Every year, it’s the same debate. Should the matzo balls be small or large, solid or airy? Everyone has an opinion. But regardless of who wanted what, in our family, for Passover, grandma was in charge. Our family matriarch liked her matzo balls soft and fluffy, and that is the matzo ball recipe that we share today.
It took years of pleading with her, but eventually, she shared the secret of her light and airy matzo ball recipe, but not the details. Secret in hand, and years of practice later, we have created what we think is the perfect light and fluffy matzo ball recipe.
To be honest, I think she finally told me the secret because, like her, I prefer soft matzo balls.
Grandma’s chicken stock
Grandma’s chicken soup was also perfect. And her secret chicken stock recipe? Sadly, it remains a secret. Every holiday or time with a sick relative would be the same. I would try to get it, although the conversations were almost always the same. “Grandma, call me before you make the soup so I can come over and learn how to do it. “
“Of course dear.”
“Do you promise this time?” This would be followed by another, “Of course dear.“
And then the day would come to make the soup. As promised, the phone would ring and grandma would tell us she was going to make soup. She lived about 45 minutes in traffic but would promise to wait for us. Year after year, the soup would already be simmering by the time we arrived.
“The secret is to let it simmer for hours.” – No that wasn’t it, the secret was what went into the pot. And she never told us.
And since the secret left this world with grandma, the best I can do is to present you with our perfect-every-time fluffy matzo ball recipe, served inside an average soup stock.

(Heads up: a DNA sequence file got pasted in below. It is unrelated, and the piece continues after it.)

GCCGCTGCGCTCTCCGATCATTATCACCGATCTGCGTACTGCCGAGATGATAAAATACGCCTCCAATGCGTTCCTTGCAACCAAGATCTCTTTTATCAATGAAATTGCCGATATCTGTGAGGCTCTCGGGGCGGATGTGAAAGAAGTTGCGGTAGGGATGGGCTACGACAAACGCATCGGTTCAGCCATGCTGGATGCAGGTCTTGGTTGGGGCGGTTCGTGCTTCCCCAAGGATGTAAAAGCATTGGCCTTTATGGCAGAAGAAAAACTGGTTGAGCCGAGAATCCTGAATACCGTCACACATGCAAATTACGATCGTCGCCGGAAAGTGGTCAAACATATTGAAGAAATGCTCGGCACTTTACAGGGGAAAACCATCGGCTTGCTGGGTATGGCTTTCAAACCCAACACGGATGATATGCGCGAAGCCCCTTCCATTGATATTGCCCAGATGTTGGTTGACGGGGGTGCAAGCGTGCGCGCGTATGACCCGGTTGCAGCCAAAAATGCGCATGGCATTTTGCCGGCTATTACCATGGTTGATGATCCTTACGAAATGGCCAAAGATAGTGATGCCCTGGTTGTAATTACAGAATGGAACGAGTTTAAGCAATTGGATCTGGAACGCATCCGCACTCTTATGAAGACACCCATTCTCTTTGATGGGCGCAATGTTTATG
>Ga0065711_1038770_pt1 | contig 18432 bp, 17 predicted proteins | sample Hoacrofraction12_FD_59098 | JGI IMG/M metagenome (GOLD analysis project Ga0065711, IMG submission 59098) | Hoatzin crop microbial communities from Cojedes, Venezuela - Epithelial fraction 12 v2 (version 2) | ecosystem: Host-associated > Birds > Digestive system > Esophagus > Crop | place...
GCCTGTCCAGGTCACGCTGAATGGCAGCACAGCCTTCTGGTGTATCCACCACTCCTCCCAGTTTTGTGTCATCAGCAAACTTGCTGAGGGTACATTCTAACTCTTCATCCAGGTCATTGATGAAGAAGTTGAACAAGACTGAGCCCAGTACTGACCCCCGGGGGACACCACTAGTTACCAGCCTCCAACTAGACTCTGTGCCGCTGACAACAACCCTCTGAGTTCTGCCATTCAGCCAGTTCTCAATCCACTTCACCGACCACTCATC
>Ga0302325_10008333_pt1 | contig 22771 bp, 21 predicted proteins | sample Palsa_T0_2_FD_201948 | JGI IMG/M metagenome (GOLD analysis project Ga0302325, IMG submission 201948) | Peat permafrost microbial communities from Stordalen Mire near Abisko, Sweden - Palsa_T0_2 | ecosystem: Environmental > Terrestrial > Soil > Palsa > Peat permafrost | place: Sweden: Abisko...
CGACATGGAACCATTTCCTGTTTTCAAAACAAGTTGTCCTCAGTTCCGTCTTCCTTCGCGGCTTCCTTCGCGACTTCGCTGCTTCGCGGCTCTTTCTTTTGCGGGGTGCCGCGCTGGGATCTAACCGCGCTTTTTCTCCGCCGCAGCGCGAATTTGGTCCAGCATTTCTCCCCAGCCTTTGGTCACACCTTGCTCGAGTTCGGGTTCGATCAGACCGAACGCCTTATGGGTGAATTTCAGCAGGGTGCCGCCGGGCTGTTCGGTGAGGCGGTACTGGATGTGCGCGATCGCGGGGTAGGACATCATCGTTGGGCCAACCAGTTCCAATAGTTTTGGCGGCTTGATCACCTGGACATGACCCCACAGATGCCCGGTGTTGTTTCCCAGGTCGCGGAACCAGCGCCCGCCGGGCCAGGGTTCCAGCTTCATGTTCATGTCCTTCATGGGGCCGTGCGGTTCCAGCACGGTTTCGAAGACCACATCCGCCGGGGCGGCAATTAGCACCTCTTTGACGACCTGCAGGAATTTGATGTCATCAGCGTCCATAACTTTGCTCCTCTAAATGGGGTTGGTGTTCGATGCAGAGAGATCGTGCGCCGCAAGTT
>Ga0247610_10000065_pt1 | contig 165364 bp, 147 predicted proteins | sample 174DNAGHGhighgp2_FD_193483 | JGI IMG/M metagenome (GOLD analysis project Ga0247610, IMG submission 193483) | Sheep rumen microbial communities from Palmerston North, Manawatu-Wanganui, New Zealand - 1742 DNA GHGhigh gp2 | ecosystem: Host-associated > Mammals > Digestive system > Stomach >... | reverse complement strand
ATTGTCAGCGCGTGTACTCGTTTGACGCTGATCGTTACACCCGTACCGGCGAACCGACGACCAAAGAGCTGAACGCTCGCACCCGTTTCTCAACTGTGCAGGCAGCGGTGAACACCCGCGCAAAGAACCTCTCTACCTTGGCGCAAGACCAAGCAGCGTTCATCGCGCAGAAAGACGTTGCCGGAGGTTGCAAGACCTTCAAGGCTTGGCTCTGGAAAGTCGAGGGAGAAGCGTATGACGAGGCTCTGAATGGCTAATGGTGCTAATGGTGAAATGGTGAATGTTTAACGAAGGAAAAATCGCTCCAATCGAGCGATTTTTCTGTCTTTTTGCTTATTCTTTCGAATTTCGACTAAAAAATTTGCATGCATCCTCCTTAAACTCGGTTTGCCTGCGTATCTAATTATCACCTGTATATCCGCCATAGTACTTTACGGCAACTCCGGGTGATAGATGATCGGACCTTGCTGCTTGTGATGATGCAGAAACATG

The World’s Second Best Fluffy Matzo Ball Recipe
(My grandma’s recipe will always be first in my heart)
- 6 eggs
- 3/4 tsp salt
- 3 Tbsp oil (light tasting type)
- 1 1/2 cups matzo meal
- 1-quart soup stock or salted water
- Separate eggs, placing egg whites in one bowl and yolks in the other.
- Beat the egg whites until stiff.
- In the other bowl, beat the egg yolks and salt together.
- Combine the beaten yolks and the stiff whites.
- Stir in oil.
- Gradually add the matzo meal and stir until smooth.
- IMPORTANT: For the soft result you want, place your mixture in the refrigerator for at least 30 minutes.
- Wet hands with cold water.
- Roll the mixture with your palms into small balls, a bit smaller than golf balls.
- Carefully drop each ball into boiling clear soup stock or salted water (1 teaspoon salt to 1-quart water).
- Cover and cook at a slow boil for 30 minutes, leaving the lid on the entire time (this is THE secret).
After 30 minutes, you should find your fluffy matzo balls floating at the top of your boiling water. It is most commonly served at Passover in chicken soup with carrots and celery, as in the photo above.
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Nutrition Information:Yield: 9 Serving Size: 2 Matzo Balls
Amount Per Serving: Calories: 277Total Fat: 10gSaturated Fat: 2gTrans Fat: 0gUnsaturated Fat: 7gCholesterol: 127mgSodium: 395mgCarbohydrates: 36gFiber: 1gSugar: 2gProtein: 11g
Our chicken stock
Following grandma’s very limited guidance, I simmer my chicken soup for hours, but it’s never quite the same as hers. Mine is simply a seasoned chicken stock base boiled with fresh carrots and celery added in the last 30 minutes. One day, it will be perfected like the matzo ball recipe, and it will appear here in detail.
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